Oracle has worked with other vendors, including IBM, Tandem, and Sybase, to develop a standard way to embed SQL statements in Java programs called SQLJ. This work has resulted in a new standard, ANSI x.3.135.10-1998, for a simpler and more highly productive programming API than JDBC. A user writes applications to this higher-level API and then uses a preprocessor to translate the program to standard Java source with JDBC calls. At run time, the program can communicate with multi-vendor databases using standard JDBC drivers.

SQLJ provides a simple, but powerful, way to develop both client-side and middle-tier applications that access databases from Java. You can use SQLJ in stored procedures, triggers, and methods within the Oracle Database 12c environment. In addition, you can combine SQLJ programs with JDBC.

The SQLJ translator is a Java program that translates embedded SQL in Java source code to pure JDBC-based Java code. Oracle Database 12c provides a complete Java environment, so you cannot compile SQLJ programs on a client that will run on the server. Instead, you can compile them directly on the server. The adherence of Oracle Database to the Internet standards enables you to choose the development style as per your requirements.


JPublisher provides a simple and convenient tool to create Java programs that access existing Oracle relational database tables.

Development Tools

The introduction of Java in Oracle Database enables you to use several Java IDEs. The adherence of Oracle Database to the Java standards and specifications and the open Internet standards and protocols ensures that your Java programs work successfully, when you deploy them on Oracle Database. Oracle provides many tools or utilities that are written in Java making development and deployment of Java server applications easier. Oracle JDeveloper, a Java IDE provided by Oracle, has many features designed specifically to make deployment of Java stored procedures and EJBs easier. You can download JDeveloper from: http://www.oracle.com/technetwork/developer-tools/jdev/overview/index.html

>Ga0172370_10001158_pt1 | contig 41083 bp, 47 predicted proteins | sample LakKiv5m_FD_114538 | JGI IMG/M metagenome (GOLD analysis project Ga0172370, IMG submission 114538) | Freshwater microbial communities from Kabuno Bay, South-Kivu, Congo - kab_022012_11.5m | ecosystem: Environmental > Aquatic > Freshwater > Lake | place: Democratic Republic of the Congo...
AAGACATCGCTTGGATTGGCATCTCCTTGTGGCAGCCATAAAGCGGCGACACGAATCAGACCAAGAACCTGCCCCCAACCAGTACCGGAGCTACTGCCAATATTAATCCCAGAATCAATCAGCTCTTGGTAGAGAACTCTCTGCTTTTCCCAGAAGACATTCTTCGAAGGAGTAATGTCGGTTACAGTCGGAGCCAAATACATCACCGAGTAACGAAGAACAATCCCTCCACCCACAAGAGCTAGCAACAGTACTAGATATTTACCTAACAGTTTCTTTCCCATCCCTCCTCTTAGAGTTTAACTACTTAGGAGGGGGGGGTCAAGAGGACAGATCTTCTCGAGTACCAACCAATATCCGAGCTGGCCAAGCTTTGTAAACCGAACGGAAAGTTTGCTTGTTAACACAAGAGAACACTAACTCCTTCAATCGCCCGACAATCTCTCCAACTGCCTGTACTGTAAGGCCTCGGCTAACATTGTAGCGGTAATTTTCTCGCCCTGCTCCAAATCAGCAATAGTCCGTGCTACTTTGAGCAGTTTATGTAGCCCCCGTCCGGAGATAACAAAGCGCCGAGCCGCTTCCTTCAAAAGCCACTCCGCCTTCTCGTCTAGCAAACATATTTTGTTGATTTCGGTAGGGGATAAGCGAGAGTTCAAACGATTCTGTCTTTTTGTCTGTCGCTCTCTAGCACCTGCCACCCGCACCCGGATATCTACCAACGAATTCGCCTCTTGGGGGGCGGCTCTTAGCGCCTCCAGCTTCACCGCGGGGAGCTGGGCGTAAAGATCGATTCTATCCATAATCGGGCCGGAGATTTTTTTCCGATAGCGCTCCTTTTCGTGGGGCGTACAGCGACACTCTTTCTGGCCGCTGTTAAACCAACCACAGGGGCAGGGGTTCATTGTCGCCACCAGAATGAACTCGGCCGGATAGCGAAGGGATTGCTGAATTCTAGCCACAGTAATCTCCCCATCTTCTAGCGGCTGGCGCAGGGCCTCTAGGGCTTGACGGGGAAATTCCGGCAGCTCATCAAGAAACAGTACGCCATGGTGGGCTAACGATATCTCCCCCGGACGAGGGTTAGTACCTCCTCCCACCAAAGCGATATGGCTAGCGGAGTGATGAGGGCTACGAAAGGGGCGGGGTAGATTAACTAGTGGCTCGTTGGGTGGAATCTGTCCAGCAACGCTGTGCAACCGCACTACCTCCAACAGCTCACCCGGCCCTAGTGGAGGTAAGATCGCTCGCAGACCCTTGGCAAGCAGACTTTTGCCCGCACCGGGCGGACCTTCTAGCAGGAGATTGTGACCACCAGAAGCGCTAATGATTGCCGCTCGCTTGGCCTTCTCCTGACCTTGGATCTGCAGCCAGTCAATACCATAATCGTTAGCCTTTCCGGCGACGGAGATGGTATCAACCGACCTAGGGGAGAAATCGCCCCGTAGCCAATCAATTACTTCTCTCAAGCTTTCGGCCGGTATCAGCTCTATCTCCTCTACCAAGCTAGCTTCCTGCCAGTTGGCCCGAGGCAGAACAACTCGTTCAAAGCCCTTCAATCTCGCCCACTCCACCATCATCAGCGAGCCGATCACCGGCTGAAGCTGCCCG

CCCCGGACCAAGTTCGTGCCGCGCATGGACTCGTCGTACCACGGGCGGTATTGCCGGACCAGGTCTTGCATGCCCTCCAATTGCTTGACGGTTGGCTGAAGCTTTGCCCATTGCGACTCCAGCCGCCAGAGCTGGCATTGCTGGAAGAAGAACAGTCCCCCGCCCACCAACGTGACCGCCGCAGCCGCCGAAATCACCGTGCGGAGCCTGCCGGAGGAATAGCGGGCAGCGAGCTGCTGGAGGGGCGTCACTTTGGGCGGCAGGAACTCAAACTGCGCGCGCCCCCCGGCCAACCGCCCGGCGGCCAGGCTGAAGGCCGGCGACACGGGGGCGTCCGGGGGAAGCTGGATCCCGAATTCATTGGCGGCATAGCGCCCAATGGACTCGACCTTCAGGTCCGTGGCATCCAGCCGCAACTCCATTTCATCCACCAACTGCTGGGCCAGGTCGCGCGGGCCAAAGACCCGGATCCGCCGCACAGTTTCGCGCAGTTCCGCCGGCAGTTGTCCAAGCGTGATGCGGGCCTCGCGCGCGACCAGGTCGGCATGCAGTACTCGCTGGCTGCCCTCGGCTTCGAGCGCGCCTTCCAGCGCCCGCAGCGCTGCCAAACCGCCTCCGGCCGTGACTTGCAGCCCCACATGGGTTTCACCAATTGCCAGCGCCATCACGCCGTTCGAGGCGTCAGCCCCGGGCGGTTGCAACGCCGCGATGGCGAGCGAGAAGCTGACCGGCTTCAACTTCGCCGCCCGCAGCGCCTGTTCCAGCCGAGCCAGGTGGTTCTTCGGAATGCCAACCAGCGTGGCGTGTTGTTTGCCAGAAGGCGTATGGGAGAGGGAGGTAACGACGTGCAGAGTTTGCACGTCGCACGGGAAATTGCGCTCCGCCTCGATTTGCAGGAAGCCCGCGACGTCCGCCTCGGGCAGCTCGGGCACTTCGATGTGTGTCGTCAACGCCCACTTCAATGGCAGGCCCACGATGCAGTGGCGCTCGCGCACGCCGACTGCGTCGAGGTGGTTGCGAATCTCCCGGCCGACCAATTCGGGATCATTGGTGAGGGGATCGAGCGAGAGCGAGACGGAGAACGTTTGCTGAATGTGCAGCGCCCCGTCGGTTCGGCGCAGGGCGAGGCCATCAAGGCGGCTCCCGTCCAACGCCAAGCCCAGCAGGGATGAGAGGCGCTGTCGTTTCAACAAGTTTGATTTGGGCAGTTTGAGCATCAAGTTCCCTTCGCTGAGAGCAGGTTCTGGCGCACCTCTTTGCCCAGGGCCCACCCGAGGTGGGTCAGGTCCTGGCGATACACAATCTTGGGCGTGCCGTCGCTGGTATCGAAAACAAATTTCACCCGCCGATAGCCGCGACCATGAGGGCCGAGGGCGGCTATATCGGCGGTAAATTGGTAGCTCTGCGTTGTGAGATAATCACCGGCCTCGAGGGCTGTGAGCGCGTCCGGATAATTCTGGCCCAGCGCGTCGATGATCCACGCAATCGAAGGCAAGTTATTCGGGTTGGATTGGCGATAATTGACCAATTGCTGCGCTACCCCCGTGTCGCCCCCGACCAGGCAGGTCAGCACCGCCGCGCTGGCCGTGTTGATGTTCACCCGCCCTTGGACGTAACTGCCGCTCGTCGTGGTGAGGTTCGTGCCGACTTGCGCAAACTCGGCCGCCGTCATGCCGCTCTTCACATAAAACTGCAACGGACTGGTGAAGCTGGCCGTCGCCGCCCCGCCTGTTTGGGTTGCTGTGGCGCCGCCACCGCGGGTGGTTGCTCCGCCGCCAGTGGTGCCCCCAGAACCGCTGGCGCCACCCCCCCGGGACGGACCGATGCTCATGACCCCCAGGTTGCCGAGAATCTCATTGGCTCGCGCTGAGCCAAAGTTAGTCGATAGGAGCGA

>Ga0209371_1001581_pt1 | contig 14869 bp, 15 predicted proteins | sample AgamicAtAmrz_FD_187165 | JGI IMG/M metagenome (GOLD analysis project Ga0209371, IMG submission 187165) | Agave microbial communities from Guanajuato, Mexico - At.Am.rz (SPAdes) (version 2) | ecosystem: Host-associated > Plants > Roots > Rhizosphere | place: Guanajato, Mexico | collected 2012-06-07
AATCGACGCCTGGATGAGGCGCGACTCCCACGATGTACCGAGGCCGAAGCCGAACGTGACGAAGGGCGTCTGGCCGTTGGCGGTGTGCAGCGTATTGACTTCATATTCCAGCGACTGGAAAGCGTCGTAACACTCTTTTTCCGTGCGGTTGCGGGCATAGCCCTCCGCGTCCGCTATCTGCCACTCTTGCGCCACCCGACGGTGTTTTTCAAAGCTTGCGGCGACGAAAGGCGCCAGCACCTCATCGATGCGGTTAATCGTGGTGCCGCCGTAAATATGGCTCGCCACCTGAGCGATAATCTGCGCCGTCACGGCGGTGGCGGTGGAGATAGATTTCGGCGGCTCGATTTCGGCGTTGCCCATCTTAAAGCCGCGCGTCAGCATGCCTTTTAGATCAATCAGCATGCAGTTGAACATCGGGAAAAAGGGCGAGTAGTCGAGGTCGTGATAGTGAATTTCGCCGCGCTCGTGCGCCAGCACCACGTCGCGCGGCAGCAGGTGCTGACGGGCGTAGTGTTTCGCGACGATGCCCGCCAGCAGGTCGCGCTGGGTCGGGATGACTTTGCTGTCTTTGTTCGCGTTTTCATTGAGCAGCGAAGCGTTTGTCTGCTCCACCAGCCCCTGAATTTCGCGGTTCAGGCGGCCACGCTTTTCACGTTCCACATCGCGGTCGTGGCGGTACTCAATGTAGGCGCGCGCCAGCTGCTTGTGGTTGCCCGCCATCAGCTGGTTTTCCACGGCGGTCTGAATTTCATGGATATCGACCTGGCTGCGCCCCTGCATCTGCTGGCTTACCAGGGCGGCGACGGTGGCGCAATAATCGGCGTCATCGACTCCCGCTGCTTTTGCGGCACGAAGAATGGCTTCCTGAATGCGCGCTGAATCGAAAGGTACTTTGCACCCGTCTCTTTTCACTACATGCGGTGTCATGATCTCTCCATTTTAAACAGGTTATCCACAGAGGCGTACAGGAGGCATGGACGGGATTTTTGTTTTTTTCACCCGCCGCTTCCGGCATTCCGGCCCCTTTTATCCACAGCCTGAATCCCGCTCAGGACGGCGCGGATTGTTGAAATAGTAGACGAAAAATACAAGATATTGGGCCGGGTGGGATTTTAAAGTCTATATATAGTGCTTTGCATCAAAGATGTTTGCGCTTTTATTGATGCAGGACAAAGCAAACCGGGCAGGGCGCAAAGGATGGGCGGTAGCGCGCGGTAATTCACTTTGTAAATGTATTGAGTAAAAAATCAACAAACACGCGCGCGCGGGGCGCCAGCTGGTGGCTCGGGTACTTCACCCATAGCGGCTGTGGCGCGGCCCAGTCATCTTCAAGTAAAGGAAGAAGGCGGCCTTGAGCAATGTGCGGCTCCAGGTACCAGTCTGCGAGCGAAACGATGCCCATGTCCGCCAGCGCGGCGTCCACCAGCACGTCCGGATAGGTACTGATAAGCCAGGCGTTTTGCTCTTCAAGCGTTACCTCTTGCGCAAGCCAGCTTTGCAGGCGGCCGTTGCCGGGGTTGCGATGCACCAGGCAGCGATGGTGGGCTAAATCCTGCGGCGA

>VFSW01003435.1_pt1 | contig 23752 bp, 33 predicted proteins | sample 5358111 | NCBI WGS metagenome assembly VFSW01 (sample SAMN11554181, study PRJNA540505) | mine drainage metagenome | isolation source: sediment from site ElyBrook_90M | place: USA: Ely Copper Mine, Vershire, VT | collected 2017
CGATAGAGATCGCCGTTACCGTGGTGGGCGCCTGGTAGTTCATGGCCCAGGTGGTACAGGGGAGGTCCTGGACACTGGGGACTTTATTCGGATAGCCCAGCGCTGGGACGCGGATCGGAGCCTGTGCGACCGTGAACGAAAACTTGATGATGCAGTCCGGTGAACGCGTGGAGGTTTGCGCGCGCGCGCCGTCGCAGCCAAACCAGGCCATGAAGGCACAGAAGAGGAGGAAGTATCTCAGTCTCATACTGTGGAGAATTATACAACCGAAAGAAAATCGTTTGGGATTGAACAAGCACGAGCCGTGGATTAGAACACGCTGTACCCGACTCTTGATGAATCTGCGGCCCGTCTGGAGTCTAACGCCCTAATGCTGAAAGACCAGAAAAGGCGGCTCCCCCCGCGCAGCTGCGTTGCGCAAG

Internet Protocol Version 6 Support

Starting from Oracle Database 11g Release 2, Oracle JVM supports Internet Protocol Version 6 (IPv6) addresses in the URL and machine names of the Java code in the database, which resolve to IPv6 addresses. IPv6 is a new Network layer protocol designed by the Internet Engineering Task Force (IETF) to replace the current version of Internet Protocol, Internet Protocol Version 4 (IPv4). The primary benefit of IPv6 is a large address space, derived from the use of 128-bit addresses. IPv6 also improves upon IPv4 in areas such as routing, network autoconfiguration, security, quality of service, and so on.

The following system properties enable you to configure IPv6 preferences:


If IPv6 is available on the operating system, then the underlying native socket will be an IPv6 socket. This enables Java applications to connect to, and accept connections from both IPv4 and IPv6 hosts. If you have an application that has a preference to use only IPv4 sockets, then you can set this property to true. If you set the property to true, then it implies that the application will not be able to communicate with IPv6 hosts.


Even if IPv6 is available on the operating system, then for backward compatibility reasons, the addresses are mapped to IPv4. For example, applications that depend on access to only an IPv4 service, benefit from this type of mapping. If you want to change the preferences to use IPv6 addresses over IPv4 addresses, then you can set the java.net.preferIPv6Addresses property to true. This allows applications to be tested and deployed in environments, where the application is expected to connect to IPv6 services.